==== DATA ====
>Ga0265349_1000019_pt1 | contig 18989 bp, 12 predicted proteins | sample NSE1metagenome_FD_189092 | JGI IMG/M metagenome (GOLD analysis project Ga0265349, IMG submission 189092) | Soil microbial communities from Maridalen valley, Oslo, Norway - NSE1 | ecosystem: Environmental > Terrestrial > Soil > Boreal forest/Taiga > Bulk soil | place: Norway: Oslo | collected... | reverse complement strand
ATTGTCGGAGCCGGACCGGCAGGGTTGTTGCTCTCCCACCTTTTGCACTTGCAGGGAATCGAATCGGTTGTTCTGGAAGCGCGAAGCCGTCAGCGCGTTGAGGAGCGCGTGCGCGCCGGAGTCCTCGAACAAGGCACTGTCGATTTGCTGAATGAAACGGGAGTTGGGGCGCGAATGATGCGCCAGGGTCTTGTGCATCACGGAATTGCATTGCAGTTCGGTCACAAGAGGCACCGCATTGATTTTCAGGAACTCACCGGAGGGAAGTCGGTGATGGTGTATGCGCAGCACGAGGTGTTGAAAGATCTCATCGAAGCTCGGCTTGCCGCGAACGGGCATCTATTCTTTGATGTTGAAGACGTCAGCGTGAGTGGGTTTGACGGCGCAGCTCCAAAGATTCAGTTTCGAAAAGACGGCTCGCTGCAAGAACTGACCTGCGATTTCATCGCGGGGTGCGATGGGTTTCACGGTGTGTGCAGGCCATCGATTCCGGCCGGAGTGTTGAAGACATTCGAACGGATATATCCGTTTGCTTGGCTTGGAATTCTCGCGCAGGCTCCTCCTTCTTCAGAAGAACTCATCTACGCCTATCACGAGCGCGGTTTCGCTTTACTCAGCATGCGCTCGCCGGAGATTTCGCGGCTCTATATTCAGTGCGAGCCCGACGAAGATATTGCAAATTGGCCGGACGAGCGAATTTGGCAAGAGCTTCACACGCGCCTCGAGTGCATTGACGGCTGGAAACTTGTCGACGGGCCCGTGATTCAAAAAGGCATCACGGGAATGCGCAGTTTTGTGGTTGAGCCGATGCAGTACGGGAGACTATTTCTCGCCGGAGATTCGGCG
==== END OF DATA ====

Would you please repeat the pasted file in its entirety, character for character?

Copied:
>Ga0265349_1000019_pt1 | contig 18989 bp, 12 predicted proteins | sample NSE1metagenome_FD_189092 | JGI IMG/M metagenome (GOLD analysis project Ga0265349, IMG submission 189092) | Soil microbial communities from Maridalen valley, Oslo, Norway - NSE1 | ecosystem: Environmental > Terrestrial > Soil > Boreal forest/Taiga > Bulk soil | place: Norway: Oslo | collected... | reverse complement strand
ATTGTCGGAGCCGGACCGGCAGGGTTGTTGCTCTCCCACCTTTTGCACTTGCAGGGAATCGAATCGGTTGTTCTGGAAGCGCGAAGCCGTCAGCGCGTTGAGGAGCGCGTGCGCGCCGGAGTCCTCGAACAAGGCACTGTCGATTTGCTGAATGAAACGGGAGTTGGGGCGCGAATGATGCGCCAGGGTCTTGTGCATCACGGAATTGCATTGCAGTTCGGTCACAAGAGGCACCGCATTGATTTTCAGGAACTCACCGGAGGGAAGTCGGTGATGGTGTATGCGCAGCACGAGGTGTTGAAAGATCTCATCGAAGCTCGGCTTGCCGCGAACGGGCATCTATTCTTTGATGTTGAAGACGTCAGCGTGAGTGGGTTTGACGGCGCAGCTCCAAAGATTCAGTTTCGAAAAGACGGCTCGCTGCAAGAACTGACCTGCGATTTCATCGCGGGGTGCGATGGGTTTCACGGTGTGTGCAGGCCATCGATTCCGGCCGGAGTGTTGAAGACATTCGAACGGATATATCCGTTTGCTTGGCTTGGAATTCTCGCGCAGGCTCCTCCTTCTTCAGAAGAACTCATCTACGCCTATCACGAGCGCGGTTTCGCTTTACTCAGCATGCGCTCGCCGGAGATTTCGCGGCTCTATATTCAGTGCGAGCCCGACGAAGATATTGCAAATTGGCCGGACGAGCGAATTTGGCAAGAGCTTCACACGCGCCTCGAGTGCATTGACGGCTGGAAACTTGTCGACGGGCCCGTGATTCAAAAAGGCATCACGGGAATGCGCAGTTTTGTGGTTGAGCCGATGCAGTACGGGAGACTATTTCTCGCCGGAGATTCGGCG